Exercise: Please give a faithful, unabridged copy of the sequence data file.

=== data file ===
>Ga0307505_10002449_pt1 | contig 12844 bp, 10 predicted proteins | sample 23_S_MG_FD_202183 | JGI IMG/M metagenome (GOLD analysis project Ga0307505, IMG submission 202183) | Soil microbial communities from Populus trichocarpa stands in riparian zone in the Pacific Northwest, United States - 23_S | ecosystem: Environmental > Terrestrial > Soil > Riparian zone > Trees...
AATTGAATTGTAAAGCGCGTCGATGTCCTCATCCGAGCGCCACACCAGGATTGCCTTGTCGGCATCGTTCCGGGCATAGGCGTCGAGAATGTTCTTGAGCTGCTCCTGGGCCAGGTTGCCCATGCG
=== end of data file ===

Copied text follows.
>Ga0307505_10002449_pt1 | contig 12844 bp, 10 predicted proteins | sample 23_S_MG_FD_202183 | JGI IMG/M metagenome (GOLD analysis project Ga0307505, IMG submission 202183) | Soil microbial communities from Populus trichocarpa stands in riparian zone in the Pacific Northwest, United States - 23_S | ecosystem: Environmental > Terrestrial > Soil > Riparian zone > Trees...
AATTGAATTGTAAAGCGCGTCGATGTCCTCATCCGAGCGCCACACCAGGATTGCCTTGTCGGCATCGTTCCGGGCATAGGCGTCGAGAATGTTCTTGAGCTGCTCCTGGGCCAGGTTGCCCATGCG